The information about the 29th Regiment of Foot comes from As If an Enemy’s Country: The British Occupation of Boston and the Origins of Revolution by Richard Archer

minutemanworld:

Top 10 Facts About British Soldiers (by Don Hagist at the Journal of the American Revolution)

1.) They were volunteers

Unlike the Navy, the British Army did not conscript men. Men who joined were given a grace period to back out (none of this getting them drunk and signing them up when they’re liquored up). 

2.) They were career soldiers

Except for a brief time during the Revolutionary War (when a man might enlist “for the duration”), when you joined the British Army you were committing to it for your career.

3.) They enlisted as adults

Most men enlisted between the ages of 17 and 25. A few enlisted as young as 12, but these were exceptional cases—often being sons or brothers of enlisted men, or enlisting as drummers.

4.) They were generally experienced

Service time of 10+ years was not uncommon during the Revolutionary War. Of course just because a man has been in the service for a long time does not mean he’s experienced in combat. A report on the 29th Regiment of Foot in 1773 reveals the following: The average age was 33, but the age ranged from 18 to 150. The average height of the men was just under 5’8” (it wold have been shorter if not for the grenadiers). Only 1/3rd of the men & officers were English. More than 50% were Irish, 5% were Scots, and 17 were listed as “foreign” (probably from the West Indies)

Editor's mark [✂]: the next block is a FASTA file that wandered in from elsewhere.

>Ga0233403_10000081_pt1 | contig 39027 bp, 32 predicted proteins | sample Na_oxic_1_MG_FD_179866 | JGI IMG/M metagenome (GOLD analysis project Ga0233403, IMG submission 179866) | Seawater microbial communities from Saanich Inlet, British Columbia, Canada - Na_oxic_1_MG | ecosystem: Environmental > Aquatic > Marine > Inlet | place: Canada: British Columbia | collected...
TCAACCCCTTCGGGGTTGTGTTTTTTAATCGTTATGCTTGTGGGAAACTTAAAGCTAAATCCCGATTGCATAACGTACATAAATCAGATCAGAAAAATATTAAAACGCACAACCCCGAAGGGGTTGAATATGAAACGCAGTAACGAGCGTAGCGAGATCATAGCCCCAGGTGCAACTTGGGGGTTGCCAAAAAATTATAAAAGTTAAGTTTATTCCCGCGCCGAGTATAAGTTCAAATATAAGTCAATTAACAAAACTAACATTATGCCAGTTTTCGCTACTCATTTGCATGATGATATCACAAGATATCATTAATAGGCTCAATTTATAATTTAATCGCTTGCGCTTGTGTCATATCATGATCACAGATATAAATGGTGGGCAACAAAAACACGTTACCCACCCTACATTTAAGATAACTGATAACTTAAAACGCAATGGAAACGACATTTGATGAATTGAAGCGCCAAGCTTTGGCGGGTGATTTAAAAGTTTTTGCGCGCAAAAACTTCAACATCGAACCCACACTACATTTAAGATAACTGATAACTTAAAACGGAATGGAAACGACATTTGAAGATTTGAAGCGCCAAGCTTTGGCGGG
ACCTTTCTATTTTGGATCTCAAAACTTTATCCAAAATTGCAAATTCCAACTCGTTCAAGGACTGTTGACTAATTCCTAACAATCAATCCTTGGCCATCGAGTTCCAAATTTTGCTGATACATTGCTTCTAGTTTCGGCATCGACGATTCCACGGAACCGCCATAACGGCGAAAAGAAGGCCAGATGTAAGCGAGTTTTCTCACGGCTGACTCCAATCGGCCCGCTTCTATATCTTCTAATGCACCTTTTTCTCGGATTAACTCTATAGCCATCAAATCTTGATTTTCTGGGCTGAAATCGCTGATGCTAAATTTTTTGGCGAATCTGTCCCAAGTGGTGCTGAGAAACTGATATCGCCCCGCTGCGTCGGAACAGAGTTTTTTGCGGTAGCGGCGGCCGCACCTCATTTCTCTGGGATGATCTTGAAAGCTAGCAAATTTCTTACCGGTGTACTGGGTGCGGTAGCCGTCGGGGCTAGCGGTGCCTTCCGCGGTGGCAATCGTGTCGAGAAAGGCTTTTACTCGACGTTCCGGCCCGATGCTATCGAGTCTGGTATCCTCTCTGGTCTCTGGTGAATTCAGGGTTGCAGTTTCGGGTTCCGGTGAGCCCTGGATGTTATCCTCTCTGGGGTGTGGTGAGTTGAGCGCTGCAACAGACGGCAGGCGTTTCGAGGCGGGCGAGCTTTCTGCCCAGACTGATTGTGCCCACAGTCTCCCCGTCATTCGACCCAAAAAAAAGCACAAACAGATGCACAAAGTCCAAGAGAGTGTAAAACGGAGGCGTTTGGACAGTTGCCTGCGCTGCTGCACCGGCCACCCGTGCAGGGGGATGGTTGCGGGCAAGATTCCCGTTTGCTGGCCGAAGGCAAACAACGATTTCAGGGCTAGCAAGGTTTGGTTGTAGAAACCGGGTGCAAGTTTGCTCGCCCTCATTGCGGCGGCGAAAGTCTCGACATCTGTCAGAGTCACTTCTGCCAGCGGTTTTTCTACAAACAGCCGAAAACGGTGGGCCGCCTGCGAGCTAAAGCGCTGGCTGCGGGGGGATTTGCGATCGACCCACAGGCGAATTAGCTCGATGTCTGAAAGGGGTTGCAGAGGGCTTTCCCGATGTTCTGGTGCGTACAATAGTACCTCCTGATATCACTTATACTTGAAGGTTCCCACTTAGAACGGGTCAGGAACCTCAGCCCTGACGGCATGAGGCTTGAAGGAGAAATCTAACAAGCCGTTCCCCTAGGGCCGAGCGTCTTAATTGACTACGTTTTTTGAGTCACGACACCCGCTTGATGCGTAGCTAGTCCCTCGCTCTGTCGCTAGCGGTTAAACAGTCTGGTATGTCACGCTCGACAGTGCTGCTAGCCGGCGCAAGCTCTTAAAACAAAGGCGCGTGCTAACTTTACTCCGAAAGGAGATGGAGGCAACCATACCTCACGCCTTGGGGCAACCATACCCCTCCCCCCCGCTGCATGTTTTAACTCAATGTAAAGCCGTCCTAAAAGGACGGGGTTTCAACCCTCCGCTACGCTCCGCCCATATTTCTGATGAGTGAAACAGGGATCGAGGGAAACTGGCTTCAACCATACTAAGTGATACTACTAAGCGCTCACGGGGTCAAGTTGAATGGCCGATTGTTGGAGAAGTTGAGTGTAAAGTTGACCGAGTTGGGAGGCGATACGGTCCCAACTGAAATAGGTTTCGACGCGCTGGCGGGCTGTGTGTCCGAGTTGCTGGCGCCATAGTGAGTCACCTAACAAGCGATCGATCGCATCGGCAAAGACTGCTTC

5.) They Received Pensions

One of the few careers in the 18th century with a retirement plan, though it was usually based on either 20 years of service or receiving a disability.

6.) Wives and children accompanied them.

About 20% of the men serving in North America had family with them. In most cases the women worked directly for the Army, fulfilling a variety of tasks.

7.) Lashing was actually rare 

Something like 20-30% of the men were tried in regimental courts (which were the ones which could order lashes), but only 10-15% actually received this punishment. 

8.) Literacy was actually quite high.

It’s impossible to know exactly how many men could read & write, but over half of surviving pension applications bear the signatures of the men. Many regiments established schools, or assigned men to be tutors. (This was also necessary because quite a few men couldn’t speak English.)

9.) They were not robots marching down the field

They adjusted their tactics and strategies to fit the terrain and tactics of their enemy. The win-loss record of the British Army speaks for itself. 

10.) They wore redcoats

(Except, of course, when they didn’t).

Don Hagist has written a wonderful book titled British Soldiers, American War: Voices of the American Revolution which is all about the common British soldier.

He also maintains a blog titled British Soldiers, American Revolution where he profiles individual soldiers.

The information about the 29th Regiment of Foot comes from As If an Enemy’s Country: The British Occupation of Boston and the Origins of Revolution by Richard Archer